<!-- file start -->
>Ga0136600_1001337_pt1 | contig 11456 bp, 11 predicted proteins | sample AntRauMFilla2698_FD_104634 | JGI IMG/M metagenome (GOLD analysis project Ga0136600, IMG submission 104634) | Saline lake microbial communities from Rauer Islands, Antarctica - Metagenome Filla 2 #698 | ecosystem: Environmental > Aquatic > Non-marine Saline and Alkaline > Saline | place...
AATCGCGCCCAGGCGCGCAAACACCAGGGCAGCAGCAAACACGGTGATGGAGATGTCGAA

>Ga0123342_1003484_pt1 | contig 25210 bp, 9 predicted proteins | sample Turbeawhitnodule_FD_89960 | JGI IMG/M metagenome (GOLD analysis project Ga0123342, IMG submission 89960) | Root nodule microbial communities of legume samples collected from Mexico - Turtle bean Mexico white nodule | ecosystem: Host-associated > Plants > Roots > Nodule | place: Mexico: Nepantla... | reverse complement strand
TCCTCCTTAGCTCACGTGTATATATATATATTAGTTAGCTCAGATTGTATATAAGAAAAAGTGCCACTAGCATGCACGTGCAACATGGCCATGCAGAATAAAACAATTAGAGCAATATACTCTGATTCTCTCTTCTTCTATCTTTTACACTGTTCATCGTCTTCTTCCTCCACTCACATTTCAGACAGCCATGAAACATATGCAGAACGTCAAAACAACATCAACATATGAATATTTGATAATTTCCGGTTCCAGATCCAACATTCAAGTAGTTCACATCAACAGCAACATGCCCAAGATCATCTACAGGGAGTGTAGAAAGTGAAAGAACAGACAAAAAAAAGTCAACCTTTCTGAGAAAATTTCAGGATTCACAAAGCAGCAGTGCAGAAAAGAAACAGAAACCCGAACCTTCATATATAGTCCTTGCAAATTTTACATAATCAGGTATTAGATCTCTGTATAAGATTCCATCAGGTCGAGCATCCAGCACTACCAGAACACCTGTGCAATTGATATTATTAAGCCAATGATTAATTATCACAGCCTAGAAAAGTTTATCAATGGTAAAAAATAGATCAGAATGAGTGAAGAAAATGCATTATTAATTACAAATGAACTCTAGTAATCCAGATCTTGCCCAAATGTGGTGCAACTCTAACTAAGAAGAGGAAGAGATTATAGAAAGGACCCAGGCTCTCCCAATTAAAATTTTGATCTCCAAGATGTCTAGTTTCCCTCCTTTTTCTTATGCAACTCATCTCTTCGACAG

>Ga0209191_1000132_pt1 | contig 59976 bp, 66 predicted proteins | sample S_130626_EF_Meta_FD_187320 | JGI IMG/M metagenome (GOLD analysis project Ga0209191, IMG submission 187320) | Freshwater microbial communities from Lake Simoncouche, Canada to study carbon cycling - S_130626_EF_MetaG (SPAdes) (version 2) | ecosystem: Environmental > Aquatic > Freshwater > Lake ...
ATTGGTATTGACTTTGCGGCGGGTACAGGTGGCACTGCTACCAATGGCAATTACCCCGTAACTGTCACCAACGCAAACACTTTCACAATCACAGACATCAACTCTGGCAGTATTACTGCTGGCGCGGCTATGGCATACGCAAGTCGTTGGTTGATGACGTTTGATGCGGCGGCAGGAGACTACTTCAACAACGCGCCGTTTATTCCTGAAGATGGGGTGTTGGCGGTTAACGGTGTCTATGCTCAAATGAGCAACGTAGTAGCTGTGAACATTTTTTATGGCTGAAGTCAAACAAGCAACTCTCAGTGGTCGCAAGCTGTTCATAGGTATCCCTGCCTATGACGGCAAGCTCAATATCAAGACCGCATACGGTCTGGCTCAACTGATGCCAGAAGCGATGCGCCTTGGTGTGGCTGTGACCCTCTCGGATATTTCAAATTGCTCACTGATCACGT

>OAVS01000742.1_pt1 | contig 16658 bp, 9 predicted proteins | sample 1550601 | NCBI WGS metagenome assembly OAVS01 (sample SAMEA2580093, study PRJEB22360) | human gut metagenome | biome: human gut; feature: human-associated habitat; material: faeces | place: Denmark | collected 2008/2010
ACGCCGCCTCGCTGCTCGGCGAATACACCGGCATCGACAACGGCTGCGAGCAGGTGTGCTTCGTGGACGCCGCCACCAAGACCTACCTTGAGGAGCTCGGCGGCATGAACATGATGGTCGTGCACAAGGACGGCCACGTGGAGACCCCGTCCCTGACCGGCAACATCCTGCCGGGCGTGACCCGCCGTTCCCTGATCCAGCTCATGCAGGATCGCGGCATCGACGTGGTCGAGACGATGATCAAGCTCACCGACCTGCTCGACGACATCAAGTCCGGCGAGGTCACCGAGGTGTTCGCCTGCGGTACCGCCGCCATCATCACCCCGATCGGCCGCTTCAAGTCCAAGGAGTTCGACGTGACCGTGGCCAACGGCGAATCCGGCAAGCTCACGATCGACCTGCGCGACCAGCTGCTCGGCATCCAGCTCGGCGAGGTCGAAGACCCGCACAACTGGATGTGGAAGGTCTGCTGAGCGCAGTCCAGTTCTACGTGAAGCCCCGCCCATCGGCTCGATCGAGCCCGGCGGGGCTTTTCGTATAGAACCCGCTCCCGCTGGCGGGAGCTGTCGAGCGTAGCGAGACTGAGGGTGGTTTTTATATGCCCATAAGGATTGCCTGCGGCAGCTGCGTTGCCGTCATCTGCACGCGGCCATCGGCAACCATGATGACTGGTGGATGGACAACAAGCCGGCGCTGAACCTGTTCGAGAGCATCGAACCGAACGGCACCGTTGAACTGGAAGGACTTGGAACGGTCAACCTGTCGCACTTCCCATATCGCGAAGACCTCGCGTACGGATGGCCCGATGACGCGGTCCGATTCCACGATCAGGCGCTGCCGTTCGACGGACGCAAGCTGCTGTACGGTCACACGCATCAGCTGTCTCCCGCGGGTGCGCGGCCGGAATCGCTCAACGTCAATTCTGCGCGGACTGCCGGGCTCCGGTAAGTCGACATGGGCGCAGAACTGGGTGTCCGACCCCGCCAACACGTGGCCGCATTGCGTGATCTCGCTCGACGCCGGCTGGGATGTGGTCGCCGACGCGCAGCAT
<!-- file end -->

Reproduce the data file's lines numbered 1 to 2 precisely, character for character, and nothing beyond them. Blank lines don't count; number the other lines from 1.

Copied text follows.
>Ga0136600_1001337_pt1 | contig 11456 bp, 11 predicted proteins | sample AntRauMFilla2698_FD_104634 | JGI IMG/M metagenome (GOLD analysis project Ga0136600, IMG submission 104634) | Saline lake microbial communities from Rauer Islands, Antarctica - Metagenome Filla 2 #698 | ecosystem: Environmental > Aquatic > Non-marine Saline and Alkaline > Saline | place...
AATCGCGCCCAGGCGCGCAAACACCAGGGCAGCAGCAAACACGGTGATGGAGATGTCGAA